Sen. Hillary Rodham Clinton met Friday with Rutgers women's basketball coach C. Vivian Stringer, and proclaimed that Rutgers "has a chance to be the leader of this teachable moment" on standing up to discrimination and marginalization.

Clinton, the front-runner for the Democratic presidential nomination, asked people across the nation to take what she called "the Rutgers pledge."

"Will you be willing to speak up and say, 'Enough is enough,' when women or minorities or the powerless are marginalized or degraded?" Clinton said in her speech to about 700 people at a university forum on women and public leadership. "Will you say there's no place — if there ever was, there certainly isn't now — for disrespect or bigotry to be seen as funny?"

The event celebrated the 50th anniversary of the Eagleton Institute of Politics and the 35th anniversary of the institute's Center for American Women and Politics.

Referring to Stringer and her players, Clinton said, "They are living, human markers of our progress in this country, how far we have come, and how much farther we have to go together."

"She and her players have shown us the difference between bravery and bravado," Clinton said.

Clinton said she met Friday morning with Stringer, as well as assistant women's basketball coach Marianne Stanley. Neither appeared with Clinton during her speech. Stringer planned to issue a statement later in the day on how the meeting went, according to a university spokeswoman.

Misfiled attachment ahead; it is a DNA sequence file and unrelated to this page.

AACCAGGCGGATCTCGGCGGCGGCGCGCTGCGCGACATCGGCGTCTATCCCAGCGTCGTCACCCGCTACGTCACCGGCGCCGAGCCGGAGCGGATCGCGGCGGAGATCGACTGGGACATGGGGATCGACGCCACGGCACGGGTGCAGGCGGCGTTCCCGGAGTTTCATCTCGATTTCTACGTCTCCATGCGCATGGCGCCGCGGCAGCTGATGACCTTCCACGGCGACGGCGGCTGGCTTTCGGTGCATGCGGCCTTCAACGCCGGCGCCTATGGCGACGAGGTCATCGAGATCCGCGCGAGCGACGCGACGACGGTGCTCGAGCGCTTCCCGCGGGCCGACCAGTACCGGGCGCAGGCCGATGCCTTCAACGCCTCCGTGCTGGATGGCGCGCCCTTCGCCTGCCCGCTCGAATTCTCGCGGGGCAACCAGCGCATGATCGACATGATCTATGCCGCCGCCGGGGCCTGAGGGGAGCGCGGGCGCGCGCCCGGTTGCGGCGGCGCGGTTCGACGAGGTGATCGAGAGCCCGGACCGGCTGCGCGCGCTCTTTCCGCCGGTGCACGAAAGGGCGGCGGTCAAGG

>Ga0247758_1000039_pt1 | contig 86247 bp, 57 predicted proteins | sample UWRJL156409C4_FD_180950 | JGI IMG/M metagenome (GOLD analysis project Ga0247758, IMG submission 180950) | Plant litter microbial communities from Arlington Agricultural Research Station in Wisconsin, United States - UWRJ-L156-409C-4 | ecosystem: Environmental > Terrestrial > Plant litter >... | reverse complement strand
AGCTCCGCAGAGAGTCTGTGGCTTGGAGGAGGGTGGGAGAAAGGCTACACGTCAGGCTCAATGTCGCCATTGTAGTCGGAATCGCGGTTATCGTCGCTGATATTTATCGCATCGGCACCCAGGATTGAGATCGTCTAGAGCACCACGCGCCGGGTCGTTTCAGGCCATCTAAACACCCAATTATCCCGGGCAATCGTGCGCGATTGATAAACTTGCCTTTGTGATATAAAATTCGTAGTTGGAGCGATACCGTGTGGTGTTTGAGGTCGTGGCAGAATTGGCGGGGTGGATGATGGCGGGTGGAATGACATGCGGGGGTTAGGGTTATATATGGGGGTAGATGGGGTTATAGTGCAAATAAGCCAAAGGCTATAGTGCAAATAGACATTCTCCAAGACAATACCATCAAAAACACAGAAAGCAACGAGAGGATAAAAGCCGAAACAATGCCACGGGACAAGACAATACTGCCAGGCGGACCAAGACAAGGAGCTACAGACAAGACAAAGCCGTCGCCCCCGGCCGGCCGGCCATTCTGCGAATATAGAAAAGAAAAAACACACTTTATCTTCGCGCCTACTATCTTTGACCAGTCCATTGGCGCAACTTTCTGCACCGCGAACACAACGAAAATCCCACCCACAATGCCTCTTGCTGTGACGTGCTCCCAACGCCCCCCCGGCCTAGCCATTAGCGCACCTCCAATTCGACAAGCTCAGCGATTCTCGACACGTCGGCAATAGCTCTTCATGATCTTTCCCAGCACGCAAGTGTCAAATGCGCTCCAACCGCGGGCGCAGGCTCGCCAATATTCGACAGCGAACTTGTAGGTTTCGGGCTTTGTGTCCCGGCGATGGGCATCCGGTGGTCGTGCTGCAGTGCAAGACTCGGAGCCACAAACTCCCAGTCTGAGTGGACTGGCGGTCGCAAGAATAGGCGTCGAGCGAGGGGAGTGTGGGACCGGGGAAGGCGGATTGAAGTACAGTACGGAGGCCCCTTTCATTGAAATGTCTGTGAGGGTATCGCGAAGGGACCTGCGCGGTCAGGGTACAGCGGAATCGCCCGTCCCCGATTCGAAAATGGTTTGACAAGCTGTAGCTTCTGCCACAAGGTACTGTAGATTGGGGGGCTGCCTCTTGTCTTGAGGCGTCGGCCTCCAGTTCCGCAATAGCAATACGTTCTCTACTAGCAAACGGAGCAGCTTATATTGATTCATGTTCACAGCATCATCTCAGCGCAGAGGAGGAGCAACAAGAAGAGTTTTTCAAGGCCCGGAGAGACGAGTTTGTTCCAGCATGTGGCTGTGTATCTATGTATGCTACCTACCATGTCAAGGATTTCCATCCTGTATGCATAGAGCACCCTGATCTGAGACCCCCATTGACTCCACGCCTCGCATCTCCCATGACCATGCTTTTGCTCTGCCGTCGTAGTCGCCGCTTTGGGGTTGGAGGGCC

Clinton was not scheduled to meet with players, most of whom were studying Friday morning, the university said.

Stringer and her players were the object of an on-air slur by nationally syndicated radio talk show host Don Imus that resulted in his firing. He referred to the team as "nappy-headed hos."

The team's poised response to the slurs drew nationwide praise.

"I was so moved by the extraordinary grace and dignity of the coach and the athletes that I wanted to meet Coach Vivian Stringer," Clinton said. "These players and their coaches have taken a truly ugly situation and transformed it into a transcendent one. That's real leadership."

Clinton praised Stringer and the team for not walking away from a fight, and for conducting themselves with class in doing so.

"They could have said, `Ah, forget it. We hear those things in music, on radio, on cable. We won't dignify it with a response,"' Clinton said. "It would have been a perfectly justifiable reaction. But when do we say, `Enough?' This moment is that opportunity."

Clinton also said she has some experience with media personalities using her hair and appearance as on-air material.

"I have been called some names I'd be embarrassed to repeat in public," she said with a laugh. "My hairstyles and fashion choices provide endless fodder for public discussion and dissection."

Shortly after the Rutgers event, Clinton was to head to New York City to speak at a convention of the Rev. Al Sharpton's National Action Network.

Clinton was originally scheduled to speak at Rutgers on Monday, but the appearance was postponed after a fierce spring storm caused flooding in the New Brunswick area.